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Old 11-11-2015, 01:33 PM   #77
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We both enjoy cooking, and we cook dishes that are not usually served in restaurants.
I am a good cook, DW not so much (but she does not mind cleaning after me, so it works out). We rarely eat dinner out - only on special occasions, really. But we still spend a lot on food, and we are not big eaters.
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Old 11-11-2015, 01:47 PM   #78
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I enjoy cooking, too. I don't enjoy the prep work or the cleanup, though. If someone came over and did the prep work and the dishes afterward, I'd be happy to cook pretty much every day.


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I am a good cook, DW not so much (but she does not mind cleaning after me, so it works out).


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I would do the dishes every day if someone would cook for me. Do you live close to me?


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This is almost the deal the young wife and I have. She cooks everyday and I cleanup everyday.

When the kids were still at home, we had a household rule. "Whomever cooks does not have to clean up or do dishes." You'd think that would result in no shortage of cooks in the family but you'd be wrong. I suspect, however, that had we not had an automatic dishwasher and all dishwashing would have involved manual labor, the results might have been quite different.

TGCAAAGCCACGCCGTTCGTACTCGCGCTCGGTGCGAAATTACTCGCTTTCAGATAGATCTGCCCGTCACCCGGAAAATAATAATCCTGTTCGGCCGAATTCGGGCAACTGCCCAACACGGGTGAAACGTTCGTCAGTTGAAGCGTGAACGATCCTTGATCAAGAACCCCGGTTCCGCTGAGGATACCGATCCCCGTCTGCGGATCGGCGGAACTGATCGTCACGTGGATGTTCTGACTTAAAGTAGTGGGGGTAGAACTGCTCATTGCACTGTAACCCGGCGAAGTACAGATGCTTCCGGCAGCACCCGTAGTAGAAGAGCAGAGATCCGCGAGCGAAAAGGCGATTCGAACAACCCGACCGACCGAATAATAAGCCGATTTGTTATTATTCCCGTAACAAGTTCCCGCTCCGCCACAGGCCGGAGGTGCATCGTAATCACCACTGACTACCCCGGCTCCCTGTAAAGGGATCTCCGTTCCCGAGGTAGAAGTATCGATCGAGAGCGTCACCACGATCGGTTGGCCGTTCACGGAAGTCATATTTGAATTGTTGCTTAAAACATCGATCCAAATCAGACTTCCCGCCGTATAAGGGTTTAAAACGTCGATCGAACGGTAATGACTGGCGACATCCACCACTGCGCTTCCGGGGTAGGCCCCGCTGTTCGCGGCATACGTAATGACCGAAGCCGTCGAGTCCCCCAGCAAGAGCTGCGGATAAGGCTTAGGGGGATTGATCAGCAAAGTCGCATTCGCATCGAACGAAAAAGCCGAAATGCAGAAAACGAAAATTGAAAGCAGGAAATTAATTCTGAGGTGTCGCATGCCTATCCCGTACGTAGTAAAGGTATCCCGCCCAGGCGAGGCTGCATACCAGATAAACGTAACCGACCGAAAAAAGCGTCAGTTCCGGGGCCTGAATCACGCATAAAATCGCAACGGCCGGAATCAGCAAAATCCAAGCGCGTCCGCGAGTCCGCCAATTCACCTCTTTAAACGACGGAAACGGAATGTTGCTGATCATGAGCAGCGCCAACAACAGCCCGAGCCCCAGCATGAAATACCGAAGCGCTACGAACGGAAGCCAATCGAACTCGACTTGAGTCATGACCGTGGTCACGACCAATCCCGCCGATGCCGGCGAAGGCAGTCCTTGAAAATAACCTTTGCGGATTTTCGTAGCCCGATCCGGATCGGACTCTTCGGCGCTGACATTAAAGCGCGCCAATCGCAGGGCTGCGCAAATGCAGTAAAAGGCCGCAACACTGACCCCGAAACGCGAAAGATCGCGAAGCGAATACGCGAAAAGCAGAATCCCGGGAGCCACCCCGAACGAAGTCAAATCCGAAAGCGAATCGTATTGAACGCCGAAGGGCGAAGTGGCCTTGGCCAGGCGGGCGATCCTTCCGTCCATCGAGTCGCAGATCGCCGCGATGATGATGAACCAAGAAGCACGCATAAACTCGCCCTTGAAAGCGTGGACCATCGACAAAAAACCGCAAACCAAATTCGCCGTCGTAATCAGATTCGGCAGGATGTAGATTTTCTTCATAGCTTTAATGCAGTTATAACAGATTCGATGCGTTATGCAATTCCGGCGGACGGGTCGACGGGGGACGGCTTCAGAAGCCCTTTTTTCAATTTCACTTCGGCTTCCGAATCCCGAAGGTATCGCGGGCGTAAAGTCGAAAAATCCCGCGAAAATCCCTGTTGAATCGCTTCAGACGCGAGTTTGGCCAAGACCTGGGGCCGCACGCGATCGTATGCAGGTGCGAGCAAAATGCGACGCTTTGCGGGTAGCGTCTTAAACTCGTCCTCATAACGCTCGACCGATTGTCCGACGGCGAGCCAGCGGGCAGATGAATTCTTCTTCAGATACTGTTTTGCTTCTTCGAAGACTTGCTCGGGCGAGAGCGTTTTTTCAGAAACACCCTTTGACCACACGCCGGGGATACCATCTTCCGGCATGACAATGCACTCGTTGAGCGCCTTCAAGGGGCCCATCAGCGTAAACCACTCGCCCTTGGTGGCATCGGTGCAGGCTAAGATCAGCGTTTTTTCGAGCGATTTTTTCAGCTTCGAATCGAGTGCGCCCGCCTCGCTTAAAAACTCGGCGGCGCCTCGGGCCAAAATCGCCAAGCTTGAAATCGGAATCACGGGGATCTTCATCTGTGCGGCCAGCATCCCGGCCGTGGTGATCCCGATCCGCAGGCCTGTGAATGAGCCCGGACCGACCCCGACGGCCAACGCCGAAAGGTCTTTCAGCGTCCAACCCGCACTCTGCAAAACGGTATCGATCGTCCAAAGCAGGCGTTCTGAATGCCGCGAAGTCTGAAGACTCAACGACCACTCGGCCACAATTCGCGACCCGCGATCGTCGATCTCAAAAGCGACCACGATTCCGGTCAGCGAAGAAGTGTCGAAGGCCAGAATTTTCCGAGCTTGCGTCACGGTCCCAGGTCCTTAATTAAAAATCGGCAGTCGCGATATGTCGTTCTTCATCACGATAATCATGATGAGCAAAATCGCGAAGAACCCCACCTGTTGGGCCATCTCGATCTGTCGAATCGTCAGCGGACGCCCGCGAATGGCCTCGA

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Old 11-11-2015, 01:58 PM   #79
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How do people remember, to the penny, what they got paid in their first job? I was a bag-boy in high school and I don't have a clue what I got paid, not a clue. But I'm not making it up because it's on my SS statement
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Old 11-11-2015, 02:18 PM   #80
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I think you flip-flopped numerator and denominator in the cost of eating in. Instead of 315/$3600, which is 0.0875, this should be $3600/315 = $11.42. But that's the total budget per day, not just the dinner budget. And it presumably includes other meals (breakfasts and lunches) as well as those other meals on the other 50 days. So in reality, the cost of eating in is much less than $50, and considerably less than $11.42, but a LOT more than 8.75 cents, and still several dollars per dinner.

I thought something was wrong there, but too lazy to figure it out. I admit we go out twice a week and blow quite a bit of money doing it. However there is always a warped way for me to justify it. Over the past several years, my desire to fight crowds and go to concerts and professional sports has waned considerably. This has left a bigger pile of money leftover in the ol entertainment budget. Sad but true, my eating out is not part of food spending, but is now in the "entertainment" category.